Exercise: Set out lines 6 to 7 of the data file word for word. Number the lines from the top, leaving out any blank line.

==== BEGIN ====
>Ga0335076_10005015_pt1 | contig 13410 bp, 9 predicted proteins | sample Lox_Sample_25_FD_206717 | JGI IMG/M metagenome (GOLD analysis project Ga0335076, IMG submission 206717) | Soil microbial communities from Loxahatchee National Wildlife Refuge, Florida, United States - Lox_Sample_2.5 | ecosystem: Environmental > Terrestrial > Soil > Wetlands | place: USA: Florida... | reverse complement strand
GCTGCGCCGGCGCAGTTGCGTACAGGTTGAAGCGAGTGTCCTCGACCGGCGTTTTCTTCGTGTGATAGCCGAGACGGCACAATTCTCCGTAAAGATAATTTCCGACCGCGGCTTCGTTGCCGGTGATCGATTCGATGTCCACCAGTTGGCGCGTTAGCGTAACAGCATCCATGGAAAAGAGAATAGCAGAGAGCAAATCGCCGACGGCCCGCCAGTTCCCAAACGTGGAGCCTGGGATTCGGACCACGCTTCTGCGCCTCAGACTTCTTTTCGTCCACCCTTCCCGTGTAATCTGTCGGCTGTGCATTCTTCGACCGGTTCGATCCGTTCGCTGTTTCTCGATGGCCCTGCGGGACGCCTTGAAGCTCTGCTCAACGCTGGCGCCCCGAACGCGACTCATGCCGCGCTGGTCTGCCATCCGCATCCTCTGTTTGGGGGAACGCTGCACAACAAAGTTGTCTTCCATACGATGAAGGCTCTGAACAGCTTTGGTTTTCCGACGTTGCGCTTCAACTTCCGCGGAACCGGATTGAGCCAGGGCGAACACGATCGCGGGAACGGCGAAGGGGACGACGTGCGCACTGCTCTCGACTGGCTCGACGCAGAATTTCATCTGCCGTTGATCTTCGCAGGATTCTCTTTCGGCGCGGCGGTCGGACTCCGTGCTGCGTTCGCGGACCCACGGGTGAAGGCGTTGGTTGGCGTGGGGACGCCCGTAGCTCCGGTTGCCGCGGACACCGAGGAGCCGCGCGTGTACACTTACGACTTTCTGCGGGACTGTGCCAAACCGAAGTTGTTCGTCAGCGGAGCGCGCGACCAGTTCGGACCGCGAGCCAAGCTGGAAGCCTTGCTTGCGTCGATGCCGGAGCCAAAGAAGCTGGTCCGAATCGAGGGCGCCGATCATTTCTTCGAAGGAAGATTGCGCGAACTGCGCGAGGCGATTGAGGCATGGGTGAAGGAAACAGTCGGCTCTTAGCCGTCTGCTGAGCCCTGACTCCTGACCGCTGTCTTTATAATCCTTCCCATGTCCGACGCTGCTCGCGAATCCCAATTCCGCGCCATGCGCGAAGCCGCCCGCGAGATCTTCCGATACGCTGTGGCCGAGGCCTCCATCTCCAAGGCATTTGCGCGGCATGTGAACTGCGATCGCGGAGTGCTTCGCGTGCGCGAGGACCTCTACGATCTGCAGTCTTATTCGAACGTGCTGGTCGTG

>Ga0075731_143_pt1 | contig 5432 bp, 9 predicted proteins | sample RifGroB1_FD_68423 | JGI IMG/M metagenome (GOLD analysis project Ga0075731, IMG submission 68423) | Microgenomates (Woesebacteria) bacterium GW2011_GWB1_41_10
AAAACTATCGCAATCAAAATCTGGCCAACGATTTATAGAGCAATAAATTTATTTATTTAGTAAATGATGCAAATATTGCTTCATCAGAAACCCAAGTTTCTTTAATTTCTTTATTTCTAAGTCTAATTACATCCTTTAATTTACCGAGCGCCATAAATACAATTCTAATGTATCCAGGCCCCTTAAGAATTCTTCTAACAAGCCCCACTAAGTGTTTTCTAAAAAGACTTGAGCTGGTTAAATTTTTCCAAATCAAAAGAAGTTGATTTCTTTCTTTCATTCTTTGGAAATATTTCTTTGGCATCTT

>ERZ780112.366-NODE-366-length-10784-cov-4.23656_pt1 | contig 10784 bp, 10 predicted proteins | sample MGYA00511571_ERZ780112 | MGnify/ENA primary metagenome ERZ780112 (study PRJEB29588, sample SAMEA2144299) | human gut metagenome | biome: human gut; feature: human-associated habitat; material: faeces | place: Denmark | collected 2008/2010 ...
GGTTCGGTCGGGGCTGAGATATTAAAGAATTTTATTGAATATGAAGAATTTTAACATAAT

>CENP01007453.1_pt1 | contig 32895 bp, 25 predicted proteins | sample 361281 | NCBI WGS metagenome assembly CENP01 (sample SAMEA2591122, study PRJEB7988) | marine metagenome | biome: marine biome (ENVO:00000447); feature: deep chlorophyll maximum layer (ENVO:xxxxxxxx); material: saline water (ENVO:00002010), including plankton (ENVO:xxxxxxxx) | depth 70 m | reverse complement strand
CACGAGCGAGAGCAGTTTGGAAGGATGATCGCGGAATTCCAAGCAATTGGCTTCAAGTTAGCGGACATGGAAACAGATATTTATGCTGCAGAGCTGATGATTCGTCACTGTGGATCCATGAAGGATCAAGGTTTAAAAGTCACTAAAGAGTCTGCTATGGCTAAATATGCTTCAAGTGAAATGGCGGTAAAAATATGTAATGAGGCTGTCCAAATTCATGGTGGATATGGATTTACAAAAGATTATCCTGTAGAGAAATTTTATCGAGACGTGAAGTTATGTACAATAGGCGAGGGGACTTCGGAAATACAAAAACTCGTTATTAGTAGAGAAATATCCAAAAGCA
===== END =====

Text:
GGTTCGGTCGGGGCTGAGATATTAAAGAATTTTATTGAATATGAAGAATTTTAACATAAT

>CENP01007453.1_pt1 | contig 32895 bp, 25 predicted proteins | sample 361281 | NCBI WGS metagenome assembly CENP01 (sample SAMEA2591122, study PRJEB7988) | marine metagenome | biome: marine biome (ENVO:00000447); feature: deep chlorophyll maximum layer (ENVO:xxxxxxxx); material: saline water (ENVO:00002010), including plankton (ENVO:xxxxxxxx) | depth 70 m | reverse complement strand